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January 7th, 2014
01:10 PM ET

"Piers Morgan Live, Rewind": New take on 'Boston Strong', Tempers run high in pot debate

Whether you fell asleep early, stayed out too late, or simply want to watch it again, we realize it's not always possible to get your entire "Piers Morgan Live" fix from television. As an answer to this, we offer the below labor of love – "Piers Morgan Live, Rewind" – dedicated and designed to getting you caught up and connected to the conversation.

  • Living the American Dream

Is The American Dream still alive and well in 2014? On Monday, Piers Morgan kicked off the new year with two young guests – brothers Johnny and George Huynh – who have taken social media by storm, demonstrating that happiness may still be achievable even in the face of extreme adversity.

The sons of Vietnamese immigrants, the Huynh brothers didn't have an easy start; while growing up in the suburbs of Boston amidst high crime rate and low income, the boys were raised solely by their disabled mother after their father committed suicide.

But the brothers determinedly used education as a means of rising above their seemingly hopeless circumstances. And their story has hit a chord with audiences in the US and around the world, thanks to the reporting and ongoing twitter updates of Boston Globe reporter Billy Baker.

“It’s a dream thing, you know. You’re a journalist. You hope to find this sort of magical story and I walked into this.” Baker told Morgan on Monday’s broadcast.

With the mentoring and encouragement of Emmett Folgert – the founder of the Dorchester Youth Collaborative – Johnny and George have excelled in high school and are now taking on the collegiate world. Johnny is currently attending UMass Amherst, and George has been accepted to Yale University.

Yet for all their accomplishments, these two independent teens give much credit to the father who was absent for much of their adolescence.

George reminisced about his childhood, saying “When I was in elementary school, he would always check my homework to make sure I was doing it well.”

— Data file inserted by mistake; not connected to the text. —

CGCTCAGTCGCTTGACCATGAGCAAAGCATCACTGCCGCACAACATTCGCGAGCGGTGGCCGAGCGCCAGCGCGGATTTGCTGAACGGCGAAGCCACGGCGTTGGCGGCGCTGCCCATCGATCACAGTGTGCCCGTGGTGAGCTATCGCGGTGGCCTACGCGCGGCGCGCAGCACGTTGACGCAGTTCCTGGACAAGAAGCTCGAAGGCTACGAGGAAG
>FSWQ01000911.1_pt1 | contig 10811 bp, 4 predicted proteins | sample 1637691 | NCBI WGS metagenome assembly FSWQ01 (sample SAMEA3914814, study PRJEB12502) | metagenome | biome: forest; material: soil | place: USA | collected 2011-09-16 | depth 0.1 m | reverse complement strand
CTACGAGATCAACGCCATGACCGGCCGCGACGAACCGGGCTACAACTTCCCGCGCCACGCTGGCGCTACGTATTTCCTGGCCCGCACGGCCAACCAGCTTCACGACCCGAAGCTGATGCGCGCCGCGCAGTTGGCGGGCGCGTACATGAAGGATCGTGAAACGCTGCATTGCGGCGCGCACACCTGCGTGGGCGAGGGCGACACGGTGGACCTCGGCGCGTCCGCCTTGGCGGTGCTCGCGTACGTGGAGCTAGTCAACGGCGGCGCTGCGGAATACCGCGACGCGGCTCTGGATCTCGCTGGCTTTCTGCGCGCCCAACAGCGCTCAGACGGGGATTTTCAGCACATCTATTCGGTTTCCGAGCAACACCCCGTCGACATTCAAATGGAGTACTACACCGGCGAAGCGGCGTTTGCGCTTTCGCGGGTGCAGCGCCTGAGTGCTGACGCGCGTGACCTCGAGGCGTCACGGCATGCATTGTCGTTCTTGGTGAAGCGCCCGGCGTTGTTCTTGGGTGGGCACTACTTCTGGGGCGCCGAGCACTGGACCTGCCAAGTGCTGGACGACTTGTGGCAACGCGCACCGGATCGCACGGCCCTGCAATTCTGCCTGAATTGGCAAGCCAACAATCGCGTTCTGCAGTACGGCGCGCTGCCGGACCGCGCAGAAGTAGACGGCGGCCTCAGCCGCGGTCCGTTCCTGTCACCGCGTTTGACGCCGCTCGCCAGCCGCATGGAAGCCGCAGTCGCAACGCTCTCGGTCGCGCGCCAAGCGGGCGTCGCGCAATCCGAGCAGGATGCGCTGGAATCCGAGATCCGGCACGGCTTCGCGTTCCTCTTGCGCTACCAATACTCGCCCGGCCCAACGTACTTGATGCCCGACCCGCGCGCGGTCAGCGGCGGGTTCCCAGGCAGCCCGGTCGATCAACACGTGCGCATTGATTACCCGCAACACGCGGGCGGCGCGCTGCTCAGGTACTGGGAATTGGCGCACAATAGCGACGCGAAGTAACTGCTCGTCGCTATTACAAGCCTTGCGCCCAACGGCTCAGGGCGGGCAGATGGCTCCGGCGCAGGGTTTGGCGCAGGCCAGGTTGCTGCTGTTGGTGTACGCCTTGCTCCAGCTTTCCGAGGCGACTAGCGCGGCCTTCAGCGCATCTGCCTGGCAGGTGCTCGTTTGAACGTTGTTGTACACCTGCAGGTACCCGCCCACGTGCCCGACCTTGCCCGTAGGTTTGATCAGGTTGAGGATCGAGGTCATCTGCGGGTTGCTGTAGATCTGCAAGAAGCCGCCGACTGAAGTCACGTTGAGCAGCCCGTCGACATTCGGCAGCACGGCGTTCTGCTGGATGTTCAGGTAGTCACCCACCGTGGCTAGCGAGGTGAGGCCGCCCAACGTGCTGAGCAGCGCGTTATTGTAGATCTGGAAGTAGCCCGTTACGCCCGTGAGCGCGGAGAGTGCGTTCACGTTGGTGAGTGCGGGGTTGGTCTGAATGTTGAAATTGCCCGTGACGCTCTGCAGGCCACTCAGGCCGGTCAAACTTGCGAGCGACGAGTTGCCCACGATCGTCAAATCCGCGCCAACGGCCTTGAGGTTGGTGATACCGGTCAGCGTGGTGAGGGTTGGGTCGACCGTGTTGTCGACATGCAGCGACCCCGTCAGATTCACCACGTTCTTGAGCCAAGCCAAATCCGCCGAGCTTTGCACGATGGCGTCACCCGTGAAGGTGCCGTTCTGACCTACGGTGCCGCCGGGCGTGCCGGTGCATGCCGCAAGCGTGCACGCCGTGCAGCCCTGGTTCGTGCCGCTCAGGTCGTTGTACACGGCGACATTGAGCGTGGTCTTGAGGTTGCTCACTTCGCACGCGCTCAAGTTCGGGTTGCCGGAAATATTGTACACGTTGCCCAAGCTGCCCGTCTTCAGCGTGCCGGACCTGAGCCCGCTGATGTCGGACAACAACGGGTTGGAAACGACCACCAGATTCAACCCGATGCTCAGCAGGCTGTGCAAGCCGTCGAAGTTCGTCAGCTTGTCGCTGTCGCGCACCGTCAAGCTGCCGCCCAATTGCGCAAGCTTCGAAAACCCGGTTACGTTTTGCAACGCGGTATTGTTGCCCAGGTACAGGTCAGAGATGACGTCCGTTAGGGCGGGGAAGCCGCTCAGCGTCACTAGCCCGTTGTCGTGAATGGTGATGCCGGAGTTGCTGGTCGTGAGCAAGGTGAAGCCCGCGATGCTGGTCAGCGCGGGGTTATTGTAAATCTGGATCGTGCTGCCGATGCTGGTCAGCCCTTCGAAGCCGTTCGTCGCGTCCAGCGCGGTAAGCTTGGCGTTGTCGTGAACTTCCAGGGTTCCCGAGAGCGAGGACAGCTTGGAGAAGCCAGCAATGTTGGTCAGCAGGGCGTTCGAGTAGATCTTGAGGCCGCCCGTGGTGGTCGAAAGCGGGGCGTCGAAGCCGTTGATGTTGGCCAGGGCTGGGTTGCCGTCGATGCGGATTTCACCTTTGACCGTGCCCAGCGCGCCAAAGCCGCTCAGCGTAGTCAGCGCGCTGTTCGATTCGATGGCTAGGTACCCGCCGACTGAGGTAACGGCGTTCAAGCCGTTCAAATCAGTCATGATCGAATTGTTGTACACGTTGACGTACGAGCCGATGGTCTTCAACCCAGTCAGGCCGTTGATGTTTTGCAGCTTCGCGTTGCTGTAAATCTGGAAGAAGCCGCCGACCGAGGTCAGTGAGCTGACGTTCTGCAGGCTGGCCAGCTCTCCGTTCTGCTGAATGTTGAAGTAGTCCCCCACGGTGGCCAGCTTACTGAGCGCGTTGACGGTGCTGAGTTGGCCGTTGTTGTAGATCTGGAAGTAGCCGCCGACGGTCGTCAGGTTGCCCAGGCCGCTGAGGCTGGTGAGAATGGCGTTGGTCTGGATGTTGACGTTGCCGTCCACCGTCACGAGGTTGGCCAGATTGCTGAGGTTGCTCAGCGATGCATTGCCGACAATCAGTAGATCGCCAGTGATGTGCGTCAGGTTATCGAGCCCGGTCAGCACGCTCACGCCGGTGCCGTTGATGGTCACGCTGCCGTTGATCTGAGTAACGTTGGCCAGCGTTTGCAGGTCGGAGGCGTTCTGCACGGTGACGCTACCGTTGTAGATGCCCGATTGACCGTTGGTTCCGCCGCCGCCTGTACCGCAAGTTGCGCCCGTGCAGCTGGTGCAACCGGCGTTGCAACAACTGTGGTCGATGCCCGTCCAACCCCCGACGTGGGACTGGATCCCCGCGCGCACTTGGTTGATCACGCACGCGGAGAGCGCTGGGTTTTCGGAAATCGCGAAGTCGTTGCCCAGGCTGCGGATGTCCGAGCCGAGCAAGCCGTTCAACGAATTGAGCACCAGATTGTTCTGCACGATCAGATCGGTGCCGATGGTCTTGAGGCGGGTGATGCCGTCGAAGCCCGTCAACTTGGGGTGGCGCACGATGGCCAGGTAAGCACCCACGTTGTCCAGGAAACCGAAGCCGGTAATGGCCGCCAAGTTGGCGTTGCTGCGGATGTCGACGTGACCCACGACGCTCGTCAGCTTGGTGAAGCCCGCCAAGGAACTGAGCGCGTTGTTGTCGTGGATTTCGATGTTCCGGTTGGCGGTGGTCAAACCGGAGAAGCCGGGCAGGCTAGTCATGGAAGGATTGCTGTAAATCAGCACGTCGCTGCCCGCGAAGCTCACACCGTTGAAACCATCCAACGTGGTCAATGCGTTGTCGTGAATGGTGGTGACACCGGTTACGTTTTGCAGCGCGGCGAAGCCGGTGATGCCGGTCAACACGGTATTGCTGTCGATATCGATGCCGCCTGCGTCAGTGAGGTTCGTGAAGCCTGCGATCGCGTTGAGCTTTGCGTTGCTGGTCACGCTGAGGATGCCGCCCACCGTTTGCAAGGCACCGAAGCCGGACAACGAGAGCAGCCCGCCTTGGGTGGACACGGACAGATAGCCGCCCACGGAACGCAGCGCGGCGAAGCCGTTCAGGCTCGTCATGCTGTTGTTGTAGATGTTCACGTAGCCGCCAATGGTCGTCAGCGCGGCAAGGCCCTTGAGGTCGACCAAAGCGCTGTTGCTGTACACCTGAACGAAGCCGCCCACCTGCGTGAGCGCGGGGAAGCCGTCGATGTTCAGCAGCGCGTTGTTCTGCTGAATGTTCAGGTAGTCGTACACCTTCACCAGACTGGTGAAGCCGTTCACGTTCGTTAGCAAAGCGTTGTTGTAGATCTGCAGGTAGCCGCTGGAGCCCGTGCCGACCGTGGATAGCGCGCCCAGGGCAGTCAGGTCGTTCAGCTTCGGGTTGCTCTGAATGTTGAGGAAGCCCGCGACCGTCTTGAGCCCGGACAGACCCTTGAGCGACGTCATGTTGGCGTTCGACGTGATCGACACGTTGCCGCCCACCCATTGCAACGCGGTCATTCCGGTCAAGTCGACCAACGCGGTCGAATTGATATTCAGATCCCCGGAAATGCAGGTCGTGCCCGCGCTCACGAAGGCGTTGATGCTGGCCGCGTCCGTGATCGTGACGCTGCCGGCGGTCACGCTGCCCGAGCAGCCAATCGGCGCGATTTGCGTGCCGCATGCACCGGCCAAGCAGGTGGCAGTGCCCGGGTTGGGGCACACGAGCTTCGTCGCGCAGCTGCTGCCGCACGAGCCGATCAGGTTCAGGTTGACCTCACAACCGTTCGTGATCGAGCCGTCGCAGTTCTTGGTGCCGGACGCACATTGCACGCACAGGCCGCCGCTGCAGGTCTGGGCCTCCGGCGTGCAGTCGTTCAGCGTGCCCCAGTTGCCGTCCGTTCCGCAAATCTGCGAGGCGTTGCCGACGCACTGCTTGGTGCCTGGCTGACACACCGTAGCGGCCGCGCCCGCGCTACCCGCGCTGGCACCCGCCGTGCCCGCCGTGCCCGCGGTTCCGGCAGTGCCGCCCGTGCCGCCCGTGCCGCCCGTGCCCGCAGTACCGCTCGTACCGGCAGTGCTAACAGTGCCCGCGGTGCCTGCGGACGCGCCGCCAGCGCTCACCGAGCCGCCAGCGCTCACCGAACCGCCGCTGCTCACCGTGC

“He was very smart for someone who didn't have that much of an education,” added Johnny. “He didn't have the opportunities we had. But he was still very – he was a very smart man.”

To learn more on how to contribute to the Dorchester Youth Collaborative please visit:
http://dorchesteryouthcollaborative.org/contribute/

  • Tempers run high in pot debate

As things cooled down across much of the United States, things heated up in the "Piers Morgan Live" LA studio Monday night, as Piers Morgan debated the controversy surrounding Colorado’s newly legalized pot industry with guests Howard Samuels, CEO and founder of The Hills Treatment Center, and Ethan Nadelmann, founder and executive director of the Drug Policy Alliance.

Howard pushed in favor for maintaining the prevalent prohibition on marijuana. But when asked by the host if alcohol and tobacco should also be outlawed, Howard exclaimed that it is “too late!”

“Why would I add a third industry that is a dangerous industry that gets your children and my children even more exposure to marijuana.”

Nadelmann saw less trouble for changing marijuana policies, and more possibility for economic improvement:

“You’re transforming it from an illegal industry, where conflicts are resolved with violence where you empower organized criminals ... into a legal industry.”

Tempers certainly ran high as Nadelmann and Samuels battled the hot-button issue. Watch the above excerpt from the debate and tell us what you think.

For the next edition of "Piers Morgan Live," watch CNN every night at 9.
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